Sally Quinn can be a charming and entertaining writer, especially on the topic of throwing a great party. With her Saturday op-ed for The Washington Post, however, Quinn calls more attention to her poorly informed and utilitarian understanding of why a church exists. Quinn's column is a sales pitch for why President-elect Barack Obama and his family ought to attend Washington National Cathedral.
Quinn's lede bears an uncanny resemblance to what Amy Sullivan wrote a week ago for Time, but there the similarities end. Quinn shows no understanding that churches strive to draw people closer to God. She doesn't refer to the content or quality of sermons (other than mentioning that Congressman John Lewis preached one), or to a sense of community or even to social service. Instead, her appeal is to a hackneyed form of inclusivity:
Washington National Cathedral also transcends politics and even the separation of religions. Though nominally an Episcopal church, it welcomes everyone. It is at once deeply Christian and deeply interfaith. The Episcopal Church has a long history of inclusiveness.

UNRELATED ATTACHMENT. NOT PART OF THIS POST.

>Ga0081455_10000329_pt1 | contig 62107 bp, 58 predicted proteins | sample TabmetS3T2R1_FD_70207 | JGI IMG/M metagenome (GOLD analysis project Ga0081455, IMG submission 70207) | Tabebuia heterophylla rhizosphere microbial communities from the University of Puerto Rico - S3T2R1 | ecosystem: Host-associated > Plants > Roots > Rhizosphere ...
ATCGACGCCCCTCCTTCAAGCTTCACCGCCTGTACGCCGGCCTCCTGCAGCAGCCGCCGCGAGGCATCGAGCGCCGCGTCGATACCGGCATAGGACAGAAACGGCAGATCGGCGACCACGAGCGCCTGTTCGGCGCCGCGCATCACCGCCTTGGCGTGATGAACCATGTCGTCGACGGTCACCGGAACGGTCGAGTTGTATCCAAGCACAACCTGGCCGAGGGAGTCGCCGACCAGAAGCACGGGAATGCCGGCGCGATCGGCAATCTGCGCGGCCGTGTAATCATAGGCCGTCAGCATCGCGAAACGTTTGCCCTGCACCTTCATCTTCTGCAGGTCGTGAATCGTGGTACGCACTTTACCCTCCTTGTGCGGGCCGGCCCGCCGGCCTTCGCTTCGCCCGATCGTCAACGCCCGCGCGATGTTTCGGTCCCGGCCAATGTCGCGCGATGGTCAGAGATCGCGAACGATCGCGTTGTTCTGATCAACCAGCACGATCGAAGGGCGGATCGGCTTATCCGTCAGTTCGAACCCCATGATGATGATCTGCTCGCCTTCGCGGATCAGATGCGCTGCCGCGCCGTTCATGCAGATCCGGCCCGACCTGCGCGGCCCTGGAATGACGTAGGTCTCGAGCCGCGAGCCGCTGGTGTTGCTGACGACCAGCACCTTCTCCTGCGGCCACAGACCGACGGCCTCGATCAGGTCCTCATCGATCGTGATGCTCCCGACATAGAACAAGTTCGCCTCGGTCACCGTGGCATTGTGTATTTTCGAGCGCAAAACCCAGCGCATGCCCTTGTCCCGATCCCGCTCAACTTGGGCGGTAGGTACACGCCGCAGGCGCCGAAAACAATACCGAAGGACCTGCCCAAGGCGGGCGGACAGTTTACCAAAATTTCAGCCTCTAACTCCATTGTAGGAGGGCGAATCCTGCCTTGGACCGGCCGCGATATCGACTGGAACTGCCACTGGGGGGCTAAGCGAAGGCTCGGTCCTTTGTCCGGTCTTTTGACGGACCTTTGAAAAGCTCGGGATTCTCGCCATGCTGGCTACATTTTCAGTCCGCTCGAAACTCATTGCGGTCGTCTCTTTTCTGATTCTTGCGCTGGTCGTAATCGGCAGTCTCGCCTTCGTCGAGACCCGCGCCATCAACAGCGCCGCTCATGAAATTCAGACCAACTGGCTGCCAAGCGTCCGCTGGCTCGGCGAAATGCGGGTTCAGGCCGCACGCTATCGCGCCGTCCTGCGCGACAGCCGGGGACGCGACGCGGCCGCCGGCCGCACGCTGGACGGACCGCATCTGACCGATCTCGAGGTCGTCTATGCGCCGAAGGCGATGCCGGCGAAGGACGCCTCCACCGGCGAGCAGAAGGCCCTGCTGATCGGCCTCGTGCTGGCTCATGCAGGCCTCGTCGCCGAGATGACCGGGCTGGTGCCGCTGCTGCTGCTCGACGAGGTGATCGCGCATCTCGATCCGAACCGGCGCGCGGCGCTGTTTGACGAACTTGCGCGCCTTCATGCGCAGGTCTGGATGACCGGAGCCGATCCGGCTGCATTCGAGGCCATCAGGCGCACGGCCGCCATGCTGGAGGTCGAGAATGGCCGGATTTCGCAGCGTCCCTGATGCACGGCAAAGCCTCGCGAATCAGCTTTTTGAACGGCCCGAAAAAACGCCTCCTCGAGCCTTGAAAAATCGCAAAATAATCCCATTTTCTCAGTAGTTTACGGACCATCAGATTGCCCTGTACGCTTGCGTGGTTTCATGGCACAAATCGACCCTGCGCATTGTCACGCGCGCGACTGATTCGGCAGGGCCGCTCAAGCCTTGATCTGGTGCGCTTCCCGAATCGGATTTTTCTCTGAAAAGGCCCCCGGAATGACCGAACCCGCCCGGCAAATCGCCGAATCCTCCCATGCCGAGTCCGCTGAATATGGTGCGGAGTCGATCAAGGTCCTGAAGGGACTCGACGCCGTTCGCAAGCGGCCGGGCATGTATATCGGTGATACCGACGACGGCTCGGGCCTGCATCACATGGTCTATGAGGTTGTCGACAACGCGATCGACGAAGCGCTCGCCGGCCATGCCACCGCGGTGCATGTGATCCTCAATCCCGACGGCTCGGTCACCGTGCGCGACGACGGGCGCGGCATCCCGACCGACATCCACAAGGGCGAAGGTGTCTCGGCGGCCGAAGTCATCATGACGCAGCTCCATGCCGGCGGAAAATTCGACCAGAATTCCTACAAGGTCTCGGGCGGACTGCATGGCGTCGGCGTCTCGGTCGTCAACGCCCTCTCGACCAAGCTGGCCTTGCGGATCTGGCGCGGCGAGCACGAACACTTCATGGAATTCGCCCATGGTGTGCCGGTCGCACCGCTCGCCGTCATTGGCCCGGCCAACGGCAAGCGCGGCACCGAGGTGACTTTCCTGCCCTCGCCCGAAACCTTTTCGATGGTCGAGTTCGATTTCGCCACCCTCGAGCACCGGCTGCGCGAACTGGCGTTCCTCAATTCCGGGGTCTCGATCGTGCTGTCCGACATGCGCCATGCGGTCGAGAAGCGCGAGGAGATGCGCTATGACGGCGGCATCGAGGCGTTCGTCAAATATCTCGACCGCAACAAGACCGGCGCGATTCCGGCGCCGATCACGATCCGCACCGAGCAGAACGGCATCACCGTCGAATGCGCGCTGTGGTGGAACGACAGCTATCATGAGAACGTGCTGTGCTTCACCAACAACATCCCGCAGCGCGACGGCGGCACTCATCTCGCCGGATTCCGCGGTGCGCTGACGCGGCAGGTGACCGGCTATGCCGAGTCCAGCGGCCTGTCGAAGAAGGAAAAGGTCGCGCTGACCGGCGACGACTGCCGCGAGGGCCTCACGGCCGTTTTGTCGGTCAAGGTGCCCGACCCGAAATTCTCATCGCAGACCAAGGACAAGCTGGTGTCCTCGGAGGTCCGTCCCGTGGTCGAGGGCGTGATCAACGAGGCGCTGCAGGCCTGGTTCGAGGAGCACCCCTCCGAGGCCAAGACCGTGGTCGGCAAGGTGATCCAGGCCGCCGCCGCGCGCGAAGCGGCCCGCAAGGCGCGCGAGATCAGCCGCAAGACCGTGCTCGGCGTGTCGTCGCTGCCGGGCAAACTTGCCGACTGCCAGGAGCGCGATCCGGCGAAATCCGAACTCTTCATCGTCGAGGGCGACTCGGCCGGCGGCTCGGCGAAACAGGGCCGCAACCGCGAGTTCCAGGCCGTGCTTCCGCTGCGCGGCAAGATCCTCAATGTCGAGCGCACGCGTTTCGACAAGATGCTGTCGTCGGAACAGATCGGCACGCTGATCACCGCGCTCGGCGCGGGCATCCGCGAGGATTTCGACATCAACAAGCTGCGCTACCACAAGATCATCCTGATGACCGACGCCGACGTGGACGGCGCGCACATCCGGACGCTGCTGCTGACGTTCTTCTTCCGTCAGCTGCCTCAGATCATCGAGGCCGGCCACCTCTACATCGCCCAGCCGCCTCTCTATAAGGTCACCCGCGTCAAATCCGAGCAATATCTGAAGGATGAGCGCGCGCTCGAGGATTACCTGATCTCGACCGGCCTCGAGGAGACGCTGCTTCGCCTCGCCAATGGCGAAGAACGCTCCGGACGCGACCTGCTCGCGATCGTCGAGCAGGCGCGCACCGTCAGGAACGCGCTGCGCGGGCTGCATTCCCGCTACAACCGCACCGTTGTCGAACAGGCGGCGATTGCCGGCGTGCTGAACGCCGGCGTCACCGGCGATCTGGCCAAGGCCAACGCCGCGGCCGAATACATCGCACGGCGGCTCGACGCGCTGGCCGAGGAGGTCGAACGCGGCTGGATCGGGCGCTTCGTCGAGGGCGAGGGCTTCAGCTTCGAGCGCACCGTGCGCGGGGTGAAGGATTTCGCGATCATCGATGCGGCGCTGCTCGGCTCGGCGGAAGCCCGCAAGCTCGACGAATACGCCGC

. . . "We are a place that welcomes people of all faiths and no faith," says [cathedral dean Sam] Lloyd, echoing Barack Obama's words of two years ago. "Whatever we once were," Obama said then, "we're no longer just a Christian nation. At least not just. We are also a Jewish nation, a Muslim nation and a Buddhist nation and a Hindu nation and a nation of nonbelievers."
. . . I am drawn to the cathedral over all of the other sacred spaces in Washington because it is the most pluralistic of the places of worship I've been to.
Obama's words are an apt description of the United States in the 21st century. Applying those words to a Christian cathedral is an act of theological incoherence. Even if the President-elect believes that pluralism is the most important factor in choosing his family's church, he deserves a more spiritually informed invitation than Quinn offers.
Photo of Washington National Cathedral from Wikimedia Commons.